Marshall, 29, has been one of baseball's best relievers, with a 2.45 ERA in 158 appearances over 2010-11, second only to Atlanta lefty Jonny Venters in that span.
Last season, while going 6-6 with a 2.26 ERA in 78 games, Marshall walked 17 and struck out 79 over 75 2/3 innings pitched. Although a native of Virginia, he had been making his home in the Chicago area.
"It came as a surprise. But I understand the moves Theo [Epstein] and the crew are making," Marshall said. "At first, it'll be a bit of an adjustment. I had my whole career here as a Cub. But I understand I've been lucky in that aspect. It's part of the game with trades and signing with different teams.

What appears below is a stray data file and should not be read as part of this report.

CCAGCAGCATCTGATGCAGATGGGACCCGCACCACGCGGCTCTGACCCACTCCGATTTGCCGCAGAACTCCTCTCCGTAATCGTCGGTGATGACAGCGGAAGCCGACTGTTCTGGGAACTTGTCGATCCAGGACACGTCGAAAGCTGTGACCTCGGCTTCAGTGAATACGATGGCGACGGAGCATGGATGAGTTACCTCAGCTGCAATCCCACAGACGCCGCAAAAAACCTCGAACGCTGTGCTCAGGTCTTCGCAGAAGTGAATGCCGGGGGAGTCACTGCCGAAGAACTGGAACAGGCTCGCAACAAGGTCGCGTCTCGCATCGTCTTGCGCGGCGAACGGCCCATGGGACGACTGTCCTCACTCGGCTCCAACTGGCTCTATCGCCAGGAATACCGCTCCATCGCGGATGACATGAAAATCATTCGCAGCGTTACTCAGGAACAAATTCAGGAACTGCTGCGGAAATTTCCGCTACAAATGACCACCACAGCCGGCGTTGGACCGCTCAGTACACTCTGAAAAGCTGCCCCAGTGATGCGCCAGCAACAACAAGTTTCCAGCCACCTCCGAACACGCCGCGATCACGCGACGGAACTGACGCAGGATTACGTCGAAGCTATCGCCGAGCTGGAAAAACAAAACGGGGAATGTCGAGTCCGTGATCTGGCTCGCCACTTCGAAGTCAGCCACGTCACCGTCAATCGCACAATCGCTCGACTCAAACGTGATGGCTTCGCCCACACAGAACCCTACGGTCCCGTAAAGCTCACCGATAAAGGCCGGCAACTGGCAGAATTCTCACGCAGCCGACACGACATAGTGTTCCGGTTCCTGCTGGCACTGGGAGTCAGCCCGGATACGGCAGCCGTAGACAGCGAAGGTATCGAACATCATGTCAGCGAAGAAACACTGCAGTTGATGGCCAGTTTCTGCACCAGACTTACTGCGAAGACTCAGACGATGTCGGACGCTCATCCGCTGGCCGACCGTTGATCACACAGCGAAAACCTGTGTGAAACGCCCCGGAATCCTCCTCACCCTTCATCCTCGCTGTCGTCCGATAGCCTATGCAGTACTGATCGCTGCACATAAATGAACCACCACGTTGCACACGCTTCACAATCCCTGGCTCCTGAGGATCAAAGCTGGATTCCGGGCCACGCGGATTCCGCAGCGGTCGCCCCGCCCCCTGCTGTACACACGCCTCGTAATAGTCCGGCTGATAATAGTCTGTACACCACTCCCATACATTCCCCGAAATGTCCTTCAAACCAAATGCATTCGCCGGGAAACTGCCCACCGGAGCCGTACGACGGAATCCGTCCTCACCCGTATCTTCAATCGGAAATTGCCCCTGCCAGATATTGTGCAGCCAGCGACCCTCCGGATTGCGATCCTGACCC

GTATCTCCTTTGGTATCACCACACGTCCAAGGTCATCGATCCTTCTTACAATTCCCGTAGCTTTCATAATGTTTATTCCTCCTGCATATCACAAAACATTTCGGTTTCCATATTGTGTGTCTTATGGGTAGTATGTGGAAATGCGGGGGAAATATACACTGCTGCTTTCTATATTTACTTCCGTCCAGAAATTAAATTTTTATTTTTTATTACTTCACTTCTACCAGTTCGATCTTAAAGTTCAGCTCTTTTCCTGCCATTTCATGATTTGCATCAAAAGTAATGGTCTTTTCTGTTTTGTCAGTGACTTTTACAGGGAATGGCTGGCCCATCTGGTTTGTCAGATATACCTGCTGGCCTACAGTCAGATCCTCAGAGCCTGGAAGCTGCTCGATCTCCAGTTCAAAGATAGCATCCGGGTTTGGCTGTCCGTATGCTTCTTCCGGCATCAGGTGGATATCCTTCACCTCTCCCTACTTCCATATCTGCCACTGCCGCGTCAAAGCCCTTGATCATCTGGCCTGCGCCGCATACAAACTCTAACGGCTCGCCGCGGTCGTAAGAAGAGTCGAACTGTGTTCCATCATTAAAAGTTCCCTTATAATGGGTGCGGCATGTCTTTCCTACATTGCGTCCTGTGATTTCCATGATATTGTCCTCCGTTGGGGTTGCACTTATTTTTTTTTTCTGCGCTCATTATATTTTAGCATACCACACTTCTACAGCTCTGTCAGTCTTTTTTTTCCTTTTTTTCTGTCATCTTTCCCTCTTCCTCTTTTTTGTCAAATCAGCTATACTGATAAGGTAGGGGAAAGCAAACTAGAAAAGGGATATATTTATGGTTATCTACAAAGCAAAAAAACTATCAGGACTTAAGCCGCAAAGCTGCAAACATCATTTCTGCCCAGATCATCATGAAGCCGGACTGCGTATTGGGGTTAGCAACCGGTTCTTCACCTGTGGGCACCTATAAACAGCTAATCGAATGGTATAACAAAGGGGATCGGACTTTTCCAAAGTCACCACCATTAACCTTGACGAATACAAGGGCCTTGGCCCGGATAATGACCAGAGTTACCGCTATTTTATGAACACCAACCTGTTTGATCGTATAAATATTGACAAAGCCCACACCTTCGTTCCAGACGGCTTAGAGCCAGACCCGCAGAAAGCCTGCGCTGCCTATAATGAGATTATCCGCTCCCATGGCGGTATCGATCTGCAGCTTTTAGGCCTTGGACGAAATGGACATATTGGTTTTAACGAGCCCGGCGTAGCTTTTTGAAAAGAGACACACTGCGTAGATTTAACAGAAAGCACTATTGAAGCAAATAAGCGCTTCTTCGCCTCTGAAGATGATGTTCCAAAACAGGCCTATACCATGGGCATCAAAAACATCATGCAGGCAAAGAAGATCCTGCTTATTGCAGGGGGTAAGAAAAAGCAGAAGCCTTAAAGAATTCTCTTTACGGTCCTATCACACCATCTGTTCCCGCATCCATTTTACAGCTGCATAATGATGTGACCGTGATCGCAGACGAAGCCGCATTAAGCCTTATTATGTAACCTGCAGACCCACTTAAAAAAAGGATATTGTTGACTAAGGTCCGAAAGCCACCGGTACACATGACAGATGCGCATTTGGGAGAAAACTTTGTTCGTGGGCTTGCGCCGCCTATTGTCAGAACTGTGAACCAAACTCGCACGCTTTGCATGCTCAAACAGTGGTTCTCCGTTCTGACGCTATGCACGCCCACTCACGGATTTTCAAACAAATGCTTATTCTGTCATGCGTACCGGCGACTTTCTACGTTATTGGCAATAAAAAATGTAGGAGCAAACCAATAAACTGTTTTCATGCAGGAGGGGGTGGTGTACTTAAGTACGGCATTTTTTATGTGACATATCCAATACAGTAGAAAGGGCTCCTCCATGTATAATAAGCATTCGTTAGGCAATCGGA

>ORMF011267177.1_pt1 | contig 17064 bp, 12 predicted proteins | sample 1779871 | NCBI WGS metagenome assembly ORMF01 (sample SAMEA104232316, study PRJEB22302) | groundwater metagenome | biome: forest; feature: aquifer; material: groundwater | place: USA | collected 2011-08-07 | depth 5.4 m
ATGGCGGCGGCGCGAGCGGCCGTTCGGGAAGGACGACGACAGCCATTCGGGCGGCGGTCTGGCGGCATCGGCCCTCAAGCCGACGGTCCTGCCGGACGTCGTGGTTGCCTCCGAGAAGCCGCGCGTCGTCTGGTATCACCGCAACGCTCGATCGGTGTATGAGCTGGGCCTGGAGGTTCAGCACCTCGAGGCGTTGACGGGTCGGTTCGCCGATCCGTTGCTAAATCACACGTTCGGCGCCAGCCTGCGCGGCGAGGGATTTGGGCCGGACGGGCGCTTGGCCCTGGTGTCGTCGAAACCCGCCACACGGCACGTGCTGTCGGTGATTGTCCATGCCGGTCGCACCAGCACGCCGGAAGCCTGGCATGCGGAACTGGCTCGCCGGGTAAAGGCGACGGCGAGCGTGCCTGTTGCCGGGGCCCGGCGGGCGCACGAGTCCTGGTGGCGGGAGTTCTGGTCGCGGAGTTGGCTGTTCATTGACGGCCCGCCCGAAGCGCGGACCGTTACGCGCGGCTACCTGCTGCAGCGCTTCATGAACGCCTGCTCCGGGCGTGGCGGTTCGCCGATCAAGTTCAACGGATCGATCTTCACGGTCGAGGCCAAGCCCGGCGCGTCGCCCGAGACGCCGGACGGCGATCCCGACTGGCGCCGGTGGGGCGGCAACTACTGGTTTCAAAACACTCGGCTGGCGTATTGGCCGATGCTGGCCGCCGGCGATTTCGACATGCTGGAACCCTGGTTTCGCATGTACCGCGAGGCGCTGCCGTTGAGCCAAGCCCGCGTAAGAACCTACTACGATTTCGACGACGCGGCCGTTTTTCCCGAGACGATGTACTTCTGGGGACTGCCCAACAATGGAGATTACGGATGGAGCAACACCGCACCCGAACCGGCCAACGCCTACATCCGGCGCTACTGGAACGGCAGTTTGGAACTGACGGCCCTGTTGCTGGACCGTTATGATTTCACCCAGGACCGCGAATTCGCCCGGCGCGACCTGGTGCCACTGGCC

"I'm just looking forward to embracing the opportunity to go to the Reds and have a chance to really compete and win a division, and hopefully come home after the season with a World Series ring."The Reds still have an opening for the closer's role, but Marshall will be employed for the time being as a lefty setup man along with Bill Bray and right-hander Nick Masset. Jocketty did not rule out the closer's spot for Marshall, however. "It's a possibility," Jocketty said. "We're still talking with [free agent Francisco] Cordero. But if we don't sign or acquire a closer, we have several guys we feel can take over that role. Sean would certainly be one of them." Marshall's ability to get hitters out from both sides of the plate makes him an attractive candidate to close. Last season, right-handers batted .249 while lefties batted .206 against him. In 2010, it was .218 for righties and .196 for lefties. "I think some of the pitches and offspeed pitches that I throw can be effective for both," Marshall said. "I didn't have a problem last year and the previous years when [managers] Lou [Piniella] or Mike Quade put me in a situation where I'd face three righties in an inning. It didn't at all intimidate me." Marshall recorded five saves last season when Chicago closer Carlos Marmol struggled or was unavailable. "It was a thrill for me," Marshall said. "I enjoyed it, being able to lock the game down and seal a win for the team. I'm more than comfortable in the closer's role." Adding more risk to the Reds' side in this deal is that Marshall can become a first-time free agent after next season. He will earn $3.1 million in 2012. Marshall underwent a physical before the trade was finalized, but there was no long-term contract extension included. "There are no guarantees," Jocketty said. "But we're going to do our best to try and sign him. Hopefully when Sean gets to Cincinnati and sees what a great place it is to play, a great organization we have and a good ballclub, that he's going to want to stay for a while." Following a strong rookie season in 2010, the 24-year-old Wood was a disappointment last season. He was 6-6 with a 4.84 ERA in 22 games, including 18 starts, and was twice demoted to Triple-A Louisville. Wood became more expendable after the Latos trade and was unlikely to crack the Reds' rotation this spring. Sappelt, who turns 25 in January, made his big league debut last season and batted .243 in 38 games with the Reds. He batted .313 in 79 games at Louisville. In 2010 at three Minor League levels, he batted a combined .342. Only 19 years old, Torreyes batted .356 with a .398 on-base percentage in 67 games last season at Class A Dayton. "There's no doubt our bullpen just got weaker by losing Marshall -- you can't get around that," Epstein said. "But I think our starting rotation just got stronger, and our farm system just got stronger. If Wood bounces back and he pitches the way he did in 2010, you can argue that maybe we even got better [for] 2012. Certainly, the future just got a little bit brighter." As for the Reds, Jocketty did not rule out more moves after the holidays. "After the first of the year, we'll take a look at some things," Jocketty said. "We still want to address our bench, maybe left field and see what we can do."